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Virtual Pediatric Hospital: Paediapaedia: Neuroblastoma Paediapaedia: Genitourinary Diseases


Michael P. D'Alessandro, M.D.
Peer Review Status: Internally Peer Reviewed

Clinical Presentation:
May present with compression or involvement of adjacent structures, metastases, or become hormonally active. Most produce excess catecholamines which can cause three recognized clinical syndromes: 1) paroxysmal episodes of profuse sweating and flushing, headache, tachycardia, hypertension, 2) diarrhea refractory to conventional therapy, and 3) acute cerebellar encephalopathy (opsoclonus-myoclonus, ataxia). It is one of the most common malignant tumors of childhood, having the same frequency as Wilms. It incidence peaks in the first 5 years of life (85% ), with 50% of patients less than 2 years old..

Arises from neuroblasts anywhere within the sympathetic nervous system and adrenal medulla. Most common site is abdomen (60% ) and 70% of these are adrenal, 13% are in the thorax, 5% are in the neck and 4% are in the pelvis and 2% are in the posterior fossa and olfactory bulb. Spreads via direct invasion, blood, and lymphatics. Many have early bone marrow involvement. Skeletal metastases can be isolated foci or can be diffuse metaphyseal infiltration of the long bones. Hepatic metastases are also common.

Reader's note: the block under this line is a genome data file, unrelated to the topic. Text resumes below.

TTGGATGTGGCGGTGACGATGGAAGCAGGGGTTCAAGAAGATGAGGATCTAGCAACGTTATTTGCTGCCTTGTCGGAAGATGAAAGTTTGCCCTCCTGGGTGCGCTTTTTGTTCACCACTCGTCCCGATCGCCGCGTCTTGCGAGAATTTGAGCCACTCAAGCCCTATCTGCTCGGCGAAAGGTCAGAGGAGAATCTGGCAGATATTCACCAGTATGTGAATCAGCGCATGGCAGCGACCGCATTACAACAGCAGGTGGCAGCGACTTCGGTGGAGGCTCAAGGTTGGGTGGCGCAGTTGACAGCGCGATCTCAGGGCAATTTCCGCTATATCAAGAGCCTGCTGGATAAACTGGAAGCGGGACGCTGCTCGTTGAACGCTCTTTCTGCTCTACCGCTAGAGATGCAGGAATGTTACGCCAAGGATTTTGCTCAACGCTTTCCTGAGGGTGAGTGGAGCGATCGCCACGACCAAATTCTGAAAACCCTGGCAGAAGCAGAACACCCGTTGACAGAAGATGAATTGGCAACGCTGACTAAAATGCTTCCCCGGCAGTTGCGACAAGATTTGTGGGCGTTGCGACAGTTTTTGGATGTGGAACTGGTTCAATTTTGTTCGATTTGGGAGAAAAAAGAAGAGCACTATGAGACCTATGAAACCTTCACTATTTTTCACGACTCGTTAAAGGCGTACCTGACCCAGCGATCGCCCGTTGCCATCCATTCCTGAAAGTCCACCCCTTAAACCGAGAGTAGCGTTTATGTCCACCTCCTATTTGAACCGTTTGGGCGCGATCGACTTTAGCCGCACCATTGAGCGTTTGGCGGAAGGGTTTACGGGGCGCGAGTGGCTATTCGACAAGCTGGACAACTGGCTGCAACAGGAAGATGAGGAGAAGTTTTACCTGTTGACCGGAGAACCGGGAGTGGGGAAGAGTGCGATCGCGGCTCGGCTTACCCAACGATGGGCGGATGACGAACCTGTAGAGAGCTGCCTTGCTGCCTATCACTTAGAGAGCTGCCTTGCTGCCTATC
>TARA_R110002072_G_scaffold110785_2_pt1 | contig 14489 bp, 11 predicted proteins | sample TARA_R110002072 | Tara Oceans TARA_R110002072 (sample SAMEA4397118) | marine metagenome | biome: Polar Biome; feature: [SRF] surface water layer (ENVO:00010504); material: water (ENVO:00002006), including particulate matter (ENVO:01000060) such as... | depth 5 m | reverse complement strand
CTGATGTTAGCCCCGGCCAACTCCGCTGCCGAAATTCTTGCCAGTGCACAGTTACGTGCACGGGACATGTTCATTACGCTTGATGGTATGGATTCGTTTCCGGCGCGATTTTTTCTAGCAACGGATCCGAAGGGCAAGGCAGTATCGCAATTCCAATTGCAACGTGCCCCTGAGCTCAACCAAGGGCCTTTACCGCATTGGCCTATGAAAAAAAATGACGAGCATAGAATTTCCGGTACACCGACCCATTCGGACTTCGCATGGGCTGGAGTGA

Not applicable

Imaging Findings:
The abdominal plain film shows a calcified mass in 66%.

Ultrasound shows a solid mass that displaces the kidney, but does not distort it.

CT and MRI show the extent of the mass, with MRI demonstrating if there is any extension into the spinal canal.

Nuclear medicine bone scan to displays bone metastases.



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